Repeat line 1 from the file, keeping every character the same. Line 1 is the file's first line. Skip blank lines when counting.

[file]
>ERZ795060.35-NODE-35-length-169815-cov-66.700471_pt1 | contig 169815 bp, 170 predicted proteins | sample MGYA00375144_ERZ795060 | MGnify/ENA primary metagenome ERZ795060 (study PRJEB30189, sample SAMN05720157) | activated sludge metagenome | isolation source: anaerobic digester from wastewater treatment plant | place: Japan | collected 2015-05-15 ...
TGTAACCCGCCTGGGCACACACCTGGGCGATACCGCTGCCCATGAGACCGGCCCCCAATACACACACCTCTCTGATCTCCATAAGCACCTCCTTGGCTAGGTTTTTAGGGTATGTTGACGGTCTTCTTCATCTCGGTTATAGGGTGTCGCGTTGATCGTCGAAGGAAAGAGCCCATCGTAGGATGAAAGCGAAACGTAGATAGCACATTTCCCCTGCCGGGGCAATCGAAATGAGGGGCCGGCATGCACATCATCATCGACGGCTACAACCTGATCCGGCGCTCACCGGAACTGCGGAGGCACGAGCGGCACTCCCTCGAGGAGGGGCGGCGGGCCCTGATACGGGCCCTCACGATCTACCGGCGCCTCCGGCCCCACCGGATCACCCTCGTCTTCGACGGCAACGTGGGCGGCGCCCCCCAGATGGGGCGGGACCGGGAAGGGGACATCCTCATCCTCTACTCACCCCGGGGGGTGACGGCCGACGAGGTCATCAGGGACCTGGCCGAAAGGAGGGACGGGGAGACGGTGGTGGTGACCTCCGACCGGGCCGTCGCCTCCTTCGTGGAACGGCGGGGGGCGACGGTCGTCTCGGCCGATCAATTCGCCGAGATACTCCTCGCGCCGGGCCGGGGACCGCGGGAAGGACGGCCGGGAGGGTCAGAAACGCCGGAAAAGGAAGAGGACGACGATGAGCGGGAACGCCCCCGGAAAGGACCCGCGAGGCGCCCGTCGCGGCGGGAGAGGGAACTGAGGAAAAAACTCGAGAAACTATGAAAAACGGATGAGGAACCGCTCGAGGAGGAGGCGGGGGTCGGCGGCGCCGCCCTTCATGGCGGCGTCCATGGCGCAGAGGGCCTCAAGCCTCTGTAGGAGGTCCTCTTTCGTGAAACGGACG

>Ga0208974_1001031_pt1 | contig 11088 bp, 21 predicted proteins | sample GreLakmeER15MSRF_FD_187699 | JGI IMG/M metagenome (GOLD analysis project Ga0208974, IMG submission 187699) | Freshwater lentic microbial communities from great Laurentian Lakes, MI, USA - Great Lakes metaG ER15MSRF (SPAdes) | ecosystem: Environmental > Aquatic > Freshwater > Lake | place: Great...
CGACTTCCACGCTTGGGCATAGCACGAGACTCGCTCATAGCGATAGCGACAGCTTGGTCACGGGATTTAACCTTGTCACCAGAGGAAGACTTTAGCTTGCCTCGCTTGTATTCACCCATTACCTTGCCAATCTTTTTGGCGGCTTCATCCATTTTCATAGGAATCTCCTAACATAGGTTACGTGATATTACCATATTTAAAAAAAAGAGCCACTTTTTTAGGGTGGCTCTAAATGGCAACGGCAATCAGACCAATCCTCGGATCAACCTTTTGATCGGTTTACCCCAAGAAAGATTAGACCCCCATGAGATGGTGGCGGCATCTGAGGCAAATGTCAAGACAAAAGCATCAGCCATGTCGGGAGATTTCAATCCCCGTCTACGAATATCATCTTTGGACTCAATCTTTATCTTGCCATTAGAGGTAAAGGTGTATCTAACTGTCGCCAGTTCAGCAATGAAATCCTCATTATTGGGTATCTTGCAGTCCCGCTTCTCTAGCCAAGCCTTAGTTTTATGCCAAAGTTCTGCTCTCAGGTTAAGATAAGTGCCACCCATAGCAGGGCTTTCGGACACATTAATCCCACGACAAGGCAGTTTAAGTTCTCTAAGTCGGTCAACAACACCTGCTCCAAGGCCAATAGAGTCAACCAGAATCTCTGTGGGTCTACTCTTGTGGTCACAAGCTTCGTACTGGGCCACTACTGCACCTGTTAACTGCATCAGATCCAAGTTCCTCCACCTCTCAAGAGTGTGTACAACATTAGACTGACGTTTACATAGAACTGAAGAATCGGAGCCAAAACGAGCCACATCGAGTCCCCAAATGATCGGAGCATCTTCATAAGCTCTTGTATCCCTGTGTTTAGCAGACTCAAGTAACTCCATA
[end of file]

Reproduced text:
>ERZ795060.35-NODE-35-length-169815-cov-66.700471_pt1 | contig 169815 bp, 170 predicted proteins | sample MGYA00375144_ERZ795060 | MGnify/ENA primary metagenome ERZ795060 (study PRJEB30189, sample SAMN05720157) | activated sludge metagenome | isolation source: anaerobic digester from wastewater treatment plant | place: Japan | collected 2015-05-15 ...